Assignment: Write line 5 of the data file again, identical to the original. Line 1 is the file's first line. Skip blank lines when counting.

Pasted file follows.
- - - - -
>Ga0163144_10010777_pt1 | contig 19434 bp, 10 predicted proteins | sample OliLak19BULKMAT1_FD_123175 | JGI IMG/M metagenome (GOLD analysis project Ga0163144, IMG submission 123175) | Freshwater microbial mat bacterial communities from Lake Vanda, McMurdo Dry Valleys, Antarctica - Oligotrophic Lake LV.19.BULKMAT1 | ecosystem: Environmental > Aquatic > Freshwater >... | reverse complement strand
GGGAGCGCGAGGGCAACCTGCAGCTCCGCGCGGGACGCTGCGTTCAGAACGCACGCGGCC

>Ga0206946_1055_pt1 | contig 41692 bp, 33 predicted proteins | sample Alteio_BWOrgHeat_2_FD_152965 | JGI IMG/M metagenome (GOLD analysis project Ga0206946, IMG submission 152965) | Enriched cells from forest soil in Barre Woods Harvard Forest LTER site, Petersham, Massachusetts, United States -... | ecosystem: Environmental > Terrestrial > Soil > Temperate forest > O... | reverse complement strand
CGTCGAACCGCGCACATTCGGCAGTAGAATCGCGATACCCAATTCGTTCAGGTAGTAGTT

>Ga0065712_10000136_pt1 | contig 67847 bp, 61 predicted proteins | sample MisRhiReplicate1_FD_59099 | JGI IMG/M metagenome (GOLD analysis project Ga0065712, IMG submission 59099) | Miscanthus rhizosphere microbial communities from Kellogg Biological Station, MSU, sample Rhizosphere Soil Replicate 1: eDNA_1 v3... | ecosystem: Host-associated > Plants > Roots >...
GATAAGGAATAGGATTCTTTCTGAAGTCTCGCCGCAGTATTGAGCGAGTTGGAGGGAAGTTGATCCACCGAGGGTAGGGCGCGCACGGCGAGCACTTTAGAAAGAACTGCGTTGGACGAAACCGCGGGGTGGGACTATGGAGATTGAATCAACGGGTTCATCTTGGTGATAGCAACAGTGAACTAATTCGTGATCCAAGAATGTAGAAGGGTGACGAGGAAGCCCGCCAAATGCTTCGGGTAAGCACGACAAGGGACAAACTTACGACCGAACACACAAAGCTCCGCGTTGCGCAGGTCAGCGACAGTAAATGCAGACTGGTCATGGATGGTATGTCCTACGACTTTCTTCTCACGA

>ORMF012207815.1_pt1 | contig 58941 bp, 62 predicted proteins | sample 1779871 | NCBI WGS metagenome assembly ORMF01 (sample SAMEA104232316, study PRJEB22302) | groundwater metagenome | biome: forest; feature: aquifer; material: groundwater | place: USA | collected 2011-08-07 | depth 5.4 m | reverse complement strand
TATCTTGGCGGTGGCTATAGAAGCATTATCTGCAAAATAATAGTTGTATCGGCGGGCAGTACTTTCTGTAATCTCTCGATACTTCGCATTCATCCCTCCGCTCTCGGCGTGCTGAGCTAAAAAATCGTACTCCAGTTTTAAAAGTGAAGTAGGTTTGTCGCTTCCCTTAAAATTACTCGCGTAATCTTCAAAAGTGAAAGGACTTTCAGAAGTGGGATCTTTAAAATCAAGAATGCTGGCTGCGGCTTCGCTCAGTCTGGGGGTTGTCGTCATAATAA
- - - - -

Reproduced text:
>Ga0065712_10000136_pt1 | contig 67847 bp, 61 predicted proteins | sample MisRhiReplicate1_FD_59099 | JGI IMG/M metagenome (GOLD analysis project Ga0065712, IMG submission 59099) | Miscanthus rhizosphere microbial communities from Kellogg Biological Station, MSU, sample Rhizosphere Soil Replicate 1: eDNA_1 v3... | ecosystem: Host-associated > Plants > Roots >...